Anti-Rabies Vaccine: Does It Really Change Your Dog’s Behavior?

Is it possible for the rabies vaccine to cause aggression in dogs? Some people believe so. Here’s what you need to know about the rabies vaccine and its potential impact on canine behavior. If you’re interested in natural pet health and wellness, you’re in the right place. Click the link to subscribe to Veterinary Secrets.

Understanding the Links Between Rabies Vaccines and Dog Behavior

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So, is the idea that the rabies vaccine can lead to aggression in dogs just an old wives’ tale? A few months after vaccination, some dogs reportedly become aggressive. If you search online for any link between dog aggression and the vaccine, virtually every conventional site, including those run by veterinary specialists, will tell you there’s no proven link. However, during my time in veterinary practice, I had several clients who reported that their dogs’ temperaments changed for the worse after receiving the rabies vaccine—some within two months, others in four. Hearing this repeatedly made me consider the possibility of a connection.

Exploring the Complex Causes of Aggression in Dogs

Aggression in dogs can have multiple underlying causes, including genetics. For instance, my dog Tula was the runt of her litter, timid and shy from the start, which influenced her adult behavior. However, when a typically easygoing dog becomes suddenly aggressive after a vaccination, one has to consider whether there might be a vaccine correlation.

Scientific Insights and Theories

A study in 2017 suggested a link between vaccines and patients diagnosed with neuropsychiatric disorders such as obsessive-compulsive disorder, hinting that vaccines might trigger the immune system in a way that affects the brain. The rabies vaccine, being a killed vaccine, includes adjuvants to boost the immune response, which can sometimes lead the body to produce antibodies that attack the brain, altering behavior.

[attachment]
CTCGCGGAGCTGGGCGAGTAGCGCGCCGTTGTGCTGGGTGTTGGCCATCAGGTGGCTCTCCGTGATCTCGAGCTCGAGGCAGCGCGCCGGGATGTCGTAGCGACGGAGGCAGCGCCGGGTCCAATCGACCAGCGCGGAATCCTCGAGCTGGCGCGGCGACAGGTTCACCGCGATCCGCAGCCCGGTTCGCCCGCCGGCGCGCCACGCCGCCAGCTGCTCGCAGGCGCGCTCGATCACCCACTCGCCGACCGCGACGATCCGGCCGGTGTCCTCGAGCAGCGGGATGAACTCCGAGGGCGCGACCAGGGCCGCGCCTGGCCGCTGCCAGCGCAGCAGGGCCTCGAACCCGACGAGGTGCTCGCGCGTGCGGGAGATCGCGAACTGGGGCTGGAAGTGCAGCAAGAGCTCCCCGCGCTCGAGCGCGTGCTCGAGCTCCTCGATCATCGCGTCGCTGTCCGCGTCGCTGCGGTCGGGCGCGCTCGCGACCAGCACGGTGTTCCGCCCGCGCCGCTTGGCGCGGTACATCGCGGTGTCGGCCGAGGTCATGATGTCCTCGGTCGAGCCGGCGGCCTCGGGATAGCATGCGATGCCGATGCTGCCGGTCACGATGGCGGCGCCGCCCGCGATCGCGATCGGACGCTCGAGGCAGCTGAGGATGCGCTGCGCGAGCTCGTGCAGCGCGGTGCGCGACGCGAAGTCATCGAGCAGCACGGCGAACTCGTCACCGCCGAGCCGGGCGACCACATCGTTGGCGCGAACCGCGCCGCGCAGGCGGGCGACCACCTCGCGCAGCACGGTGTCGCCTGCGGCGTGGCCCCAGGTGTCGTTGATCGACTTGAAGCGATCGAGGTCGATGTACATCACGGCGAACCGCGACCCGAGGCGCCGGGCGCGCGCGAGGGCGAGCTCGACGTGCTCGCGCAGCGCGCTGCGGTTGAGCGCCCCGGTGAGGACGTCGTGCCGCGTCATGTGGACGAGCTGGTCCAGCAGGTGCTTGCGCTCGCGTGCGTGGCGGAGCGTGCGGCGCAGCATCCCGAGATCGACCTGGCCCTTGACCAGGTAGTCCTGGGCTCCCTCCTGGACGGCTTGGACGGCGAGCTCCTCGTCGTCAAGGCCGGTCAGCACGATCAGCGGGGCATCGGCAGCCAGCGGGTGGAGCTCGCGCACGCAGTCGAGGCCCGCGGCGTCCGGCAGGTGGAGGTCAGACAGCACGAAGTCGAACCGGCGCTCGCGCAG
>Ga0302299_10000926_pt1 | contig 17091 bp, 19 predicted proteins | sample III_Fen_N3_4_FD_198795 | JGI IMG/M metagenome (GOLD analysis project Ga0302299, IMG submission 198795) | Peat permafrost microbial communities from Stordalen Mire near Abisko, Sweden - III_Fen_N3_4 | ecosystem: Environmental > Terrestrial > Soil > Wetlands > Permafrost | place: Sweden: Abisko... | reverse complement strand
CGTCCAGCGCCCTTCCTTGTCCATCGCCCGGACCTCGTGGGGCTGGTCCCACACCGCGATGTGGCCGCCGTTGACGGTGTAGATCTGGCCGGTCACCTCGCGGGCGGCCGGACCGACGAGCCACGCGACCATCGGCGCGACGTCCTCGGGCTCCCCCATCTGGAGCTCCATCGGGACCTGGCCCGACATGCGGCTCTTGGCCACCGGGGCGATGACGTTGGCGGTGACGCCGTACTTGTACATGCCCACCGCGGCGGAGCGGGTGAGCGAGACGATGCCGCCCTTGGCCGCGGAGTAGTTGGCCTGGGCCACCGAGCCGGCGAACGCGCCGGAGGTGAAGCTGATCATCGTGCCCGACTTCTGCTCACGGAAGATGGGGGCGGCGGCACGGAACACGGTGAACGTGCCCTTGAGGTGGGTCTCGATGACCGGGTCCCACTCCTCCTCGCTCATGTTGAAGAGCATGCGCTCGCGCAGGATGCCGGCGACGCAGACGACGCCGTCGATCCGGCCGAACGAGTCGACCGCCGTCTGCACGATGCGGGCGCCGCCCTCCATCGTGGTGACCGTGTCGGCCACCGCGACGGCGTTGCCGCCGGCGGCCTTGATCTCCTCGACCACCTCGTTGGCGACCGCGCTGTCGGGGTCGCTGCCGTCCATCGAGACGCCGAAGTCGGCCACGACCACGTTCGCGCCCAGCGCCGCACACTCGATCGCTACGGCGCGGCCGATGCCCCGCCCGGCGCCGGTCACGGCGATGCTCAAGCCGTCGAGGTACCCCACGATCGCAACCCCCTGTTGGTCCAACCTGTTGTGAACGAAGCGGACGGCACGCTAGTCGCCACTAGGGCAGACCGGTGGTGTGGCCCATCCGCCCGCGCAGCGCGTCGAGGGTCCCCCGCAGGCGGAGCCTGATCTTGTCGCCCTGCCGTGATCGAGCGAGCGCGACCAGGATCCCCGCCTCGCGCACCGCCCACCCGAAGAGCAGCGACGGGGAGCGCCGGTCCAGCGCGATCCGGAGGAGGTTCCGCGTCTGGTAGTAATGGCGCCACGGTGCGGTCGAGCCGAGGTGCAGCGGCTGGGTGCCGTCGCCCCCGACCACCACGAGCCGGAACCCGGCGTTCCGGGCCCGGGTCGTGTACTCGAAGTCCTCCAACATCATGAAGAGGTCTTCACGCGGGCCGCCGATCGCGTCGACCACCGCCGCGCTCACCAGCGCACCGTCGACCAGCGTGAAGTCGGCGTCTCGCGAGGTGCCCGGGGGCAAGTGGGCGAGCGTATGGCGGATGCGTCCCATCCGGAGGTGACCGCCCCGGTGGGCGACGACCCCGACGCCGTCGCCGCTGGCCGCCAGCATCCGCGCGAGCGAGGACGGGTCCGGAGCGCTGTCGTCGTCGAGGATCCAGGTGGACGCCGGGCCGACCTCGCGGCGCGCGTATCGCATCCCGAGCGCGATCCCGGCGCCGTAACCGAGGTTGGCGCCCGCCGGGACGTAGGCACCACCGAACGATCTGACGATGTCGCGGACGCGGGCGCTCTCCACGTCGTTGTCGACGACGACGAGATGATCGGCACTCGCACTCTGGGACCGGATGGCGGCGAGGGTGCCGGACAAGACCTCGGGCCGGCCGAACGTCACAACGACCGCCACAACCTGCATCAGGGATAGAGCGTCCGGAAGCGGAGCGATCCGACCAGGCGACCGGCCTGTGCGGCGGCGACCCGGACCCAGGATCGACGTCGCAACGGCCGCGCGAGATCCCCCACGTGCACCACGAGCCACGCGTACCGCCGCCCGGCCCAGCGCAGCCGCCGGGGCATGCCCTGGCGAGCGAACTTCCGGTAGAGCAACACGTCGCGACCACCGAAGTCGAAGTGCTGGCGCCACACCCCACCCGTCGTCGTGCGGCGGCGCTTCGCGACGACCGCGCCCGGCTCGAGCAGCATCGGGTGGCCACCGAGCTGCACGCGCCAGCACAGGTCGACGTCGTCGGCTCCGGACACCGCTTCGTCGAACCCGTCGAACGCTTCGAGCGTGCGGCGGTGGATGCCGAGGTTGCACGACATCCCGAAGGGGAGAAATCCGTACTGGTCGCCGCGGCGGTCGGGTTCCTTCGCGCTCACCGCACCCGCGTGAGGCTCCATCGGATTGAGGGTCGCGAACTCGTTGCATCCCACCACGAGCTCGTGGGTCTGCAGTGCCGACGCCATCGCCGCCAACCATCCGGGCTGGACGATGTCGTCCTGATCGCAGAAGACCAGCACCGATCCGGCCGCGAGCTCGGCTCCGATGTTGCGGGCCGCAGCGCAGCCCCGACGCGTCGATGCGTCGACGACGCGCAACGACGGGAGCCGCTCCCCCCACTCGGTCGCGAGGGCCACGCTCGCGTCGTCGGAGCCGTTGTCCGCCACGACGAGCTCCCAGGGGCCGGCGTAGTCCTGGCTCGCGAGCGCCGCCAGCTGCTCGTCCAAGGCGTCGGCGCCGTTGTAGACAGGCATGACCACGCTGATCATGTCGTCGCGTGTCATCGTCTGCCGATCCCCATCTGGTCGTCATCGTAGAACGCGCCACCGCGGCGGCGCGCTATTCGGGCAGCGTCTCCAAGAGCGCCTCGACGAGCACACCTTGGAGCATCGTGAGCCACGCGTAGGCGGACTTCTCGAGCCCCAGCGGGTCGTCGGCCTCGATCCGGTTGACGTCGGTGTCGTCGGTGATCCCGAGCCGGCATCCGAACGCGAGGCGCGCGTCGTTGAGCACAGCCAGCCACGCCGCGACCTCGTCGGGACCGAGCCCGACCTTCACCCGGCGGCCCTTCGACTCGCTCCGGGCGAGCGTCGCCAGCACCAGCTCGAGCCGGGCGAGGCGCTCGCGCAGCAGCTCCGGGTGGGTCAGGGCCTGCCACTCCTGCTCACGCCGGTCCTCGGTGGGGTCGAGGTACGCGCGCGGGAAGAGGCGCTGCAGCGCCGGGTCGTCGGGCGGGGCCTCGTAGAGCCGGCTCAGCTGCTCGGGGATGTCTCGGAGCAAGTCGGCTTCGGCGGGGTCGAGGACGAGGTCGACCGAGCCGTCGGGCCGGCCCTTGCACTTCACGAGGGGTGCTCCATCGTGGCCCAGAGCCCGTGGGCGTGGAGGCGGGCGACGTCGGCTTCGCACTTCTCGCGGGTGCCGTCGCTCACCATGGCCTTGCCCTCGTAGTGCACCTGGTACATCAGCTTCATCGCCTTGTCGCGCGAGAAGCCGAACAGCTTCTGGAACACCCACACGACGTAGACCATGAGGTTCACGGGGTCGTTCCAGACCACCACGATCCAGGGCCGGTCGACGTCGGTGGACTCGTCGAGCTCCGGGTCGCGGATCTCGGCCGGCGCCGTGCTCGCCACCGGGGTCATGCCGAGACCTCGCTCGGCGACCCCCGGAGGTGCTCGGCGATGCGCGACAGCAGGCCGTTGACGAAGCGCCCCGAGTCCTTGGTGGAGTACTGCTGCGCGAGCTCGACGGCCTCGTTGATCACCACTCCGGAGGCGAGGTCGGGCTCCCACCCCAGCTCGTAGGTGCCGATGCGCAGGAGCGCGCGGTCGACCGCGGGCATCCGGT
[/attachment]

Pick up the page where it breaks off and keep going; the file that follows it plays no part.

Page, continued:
Veterinary expert Dr. Richard Pitcairn discusses the concept of “rabies miasm," which suggests that some vaccinated dogs might exhibit symptoms reminiscent of actual rabies, such as increased aggression or fearfulness. These signs might be subtle, lying beneath the surface like an iceberg, only to flare up unexpectedly.

Adjusting Rabies Vaccination Practices

Given these concerns, how should we approach rabies vaccinations? Many jurisdictions require dogs to be vaccinated for rabies by law, especially if traveling or crossing state lines. In my case, Tula is required to have her rabies vaccine every three years. However, studies suggest that rabies vaccines might confer immunity for up to ten years. I recommend waiting until a dog is at least six months old before administering the rabies vaccine if it is mandated. For those in areas where it is not required, considering a more tailored vaccination schedule may be beneficial.

Holistic Approaches to Post-Vaccine Care

Many integrative veterinarians suggest administering a homeopathic remedy, Thuja 30C, after vaccination to potentially reduce vaccine reactions. The dosage is typically one 13c capsule per 20 lbs of body weight.


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